petition; but do exist; number, already, nearly as man}- people as 
England, and in a quarter of a century more shall number as many 
as all the British isles put together. 

Can England retain her dependencies, in any event? The 
chances are that she cannot. It is the interest of all Christendom to 
overturn her system, for it is opposed to the rights of mankind, to 
allow a small territory in Europe, to extend its possessions and its 
commercial exclusion, over the whole earth, by conquest. The view 
of this interest, may be obscured by the momentary interference 


of more pressing concerns, and the alliance of Great Britain purchase 
temporary acquiescence, but as the world advances in civilization, 
this exclusion will become more painful, until all will unite, openly 
or secretly, to get rid of it. Men are fast getting to be of less im- 
portance, in Europe, and general interests are assuming their proper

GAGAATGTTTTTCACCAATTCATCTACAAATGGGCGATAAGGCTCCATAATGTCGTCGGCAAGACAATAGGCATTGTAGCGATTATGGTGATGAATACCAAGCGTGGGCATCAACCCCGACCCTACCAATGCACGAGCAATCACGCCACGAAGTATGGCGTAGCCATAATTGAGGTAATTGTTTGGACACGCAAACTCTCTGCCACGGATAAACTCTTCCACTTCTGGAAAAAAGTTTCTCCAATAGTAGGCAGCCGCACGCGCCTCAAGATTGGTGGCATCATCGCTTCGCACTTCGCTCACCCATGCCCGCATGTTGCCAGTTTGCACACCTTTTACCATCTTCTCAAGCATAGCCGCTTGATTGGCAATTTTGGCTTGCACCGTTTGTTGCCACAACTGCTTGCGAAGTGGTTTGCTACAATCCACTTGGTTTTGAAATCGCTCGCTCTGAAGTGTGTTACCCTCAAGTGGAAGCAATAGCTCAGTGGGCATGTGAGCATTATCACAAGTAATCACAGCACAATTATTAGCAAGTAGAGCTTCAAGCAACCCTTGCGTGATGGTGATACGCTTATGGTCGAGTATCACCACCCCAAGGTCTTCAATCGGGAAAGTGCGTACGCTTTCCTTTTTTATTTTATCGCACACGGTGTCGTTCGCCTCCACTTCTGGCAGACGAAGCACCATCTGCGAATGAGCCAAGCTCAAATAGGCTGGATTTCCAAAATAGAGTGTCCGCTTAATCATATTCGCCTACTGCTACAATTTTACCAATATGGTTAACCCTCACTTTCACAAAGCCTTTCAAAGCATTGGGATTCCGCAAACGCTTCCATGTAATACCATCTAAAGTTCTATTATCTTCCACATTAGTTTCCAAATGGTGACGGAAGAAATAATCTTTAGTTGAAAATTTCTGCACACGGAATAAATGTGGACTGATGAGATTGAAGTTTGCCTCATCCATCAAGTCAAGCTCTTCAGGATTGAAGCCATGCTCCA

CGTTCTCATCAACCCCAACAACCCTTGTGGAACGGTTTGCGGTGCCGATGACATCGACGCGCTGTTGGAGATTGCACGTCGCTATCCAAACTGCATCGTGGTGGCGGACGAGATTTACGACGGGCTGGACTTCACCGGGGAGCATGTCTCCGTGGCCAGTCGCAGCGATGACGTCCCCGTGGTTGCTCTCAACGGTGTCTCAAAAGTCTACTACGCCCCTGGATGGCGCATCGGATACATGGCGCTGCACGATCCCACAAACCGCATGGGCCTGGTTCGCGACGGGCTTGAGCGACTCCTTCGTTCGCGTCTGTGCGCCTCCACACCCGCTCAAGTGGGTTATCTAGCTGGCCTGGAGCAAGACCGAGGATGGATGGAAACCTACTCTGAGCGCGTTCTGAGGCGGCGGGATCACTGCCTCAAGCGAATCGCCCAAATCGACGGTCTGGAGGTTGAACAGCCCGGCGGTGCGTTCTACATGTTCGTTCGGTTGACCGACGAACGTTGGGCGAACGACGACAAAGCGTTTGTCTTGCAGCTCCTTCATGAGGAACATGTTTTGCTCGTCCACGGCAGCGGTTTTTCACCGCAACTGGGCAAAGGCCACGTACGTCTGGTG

It is probable that England will find herself so situated, long 
ere the close of this century, as to render it necessary to abandon 
her colonial system. When this is done, there will no longer be a 
motive for retaining dependencies, that belong only to herself in their 
charges. The dominion of the east will probably fall into the hands 
of the half-castes ; that of the West Indies will belong to the blacks, 
and British America is destined to be a counterpoise to the country 
along the gulph of Mexico. The first fleet of thirty sail of the line, 
that we shall send to sea, will settle the question of English 
supremacy, in our own hemisphere. 

Were these great results dependant on the policy of America, I 
should greatly distrust them, for, no nation has less care of its 
foreign interests, or looks less into the future, than ourselves. 
We are nearly destitute of statesmen, though overflowing with po- 
liticians. But the facts of the republic are so stupendous as to over-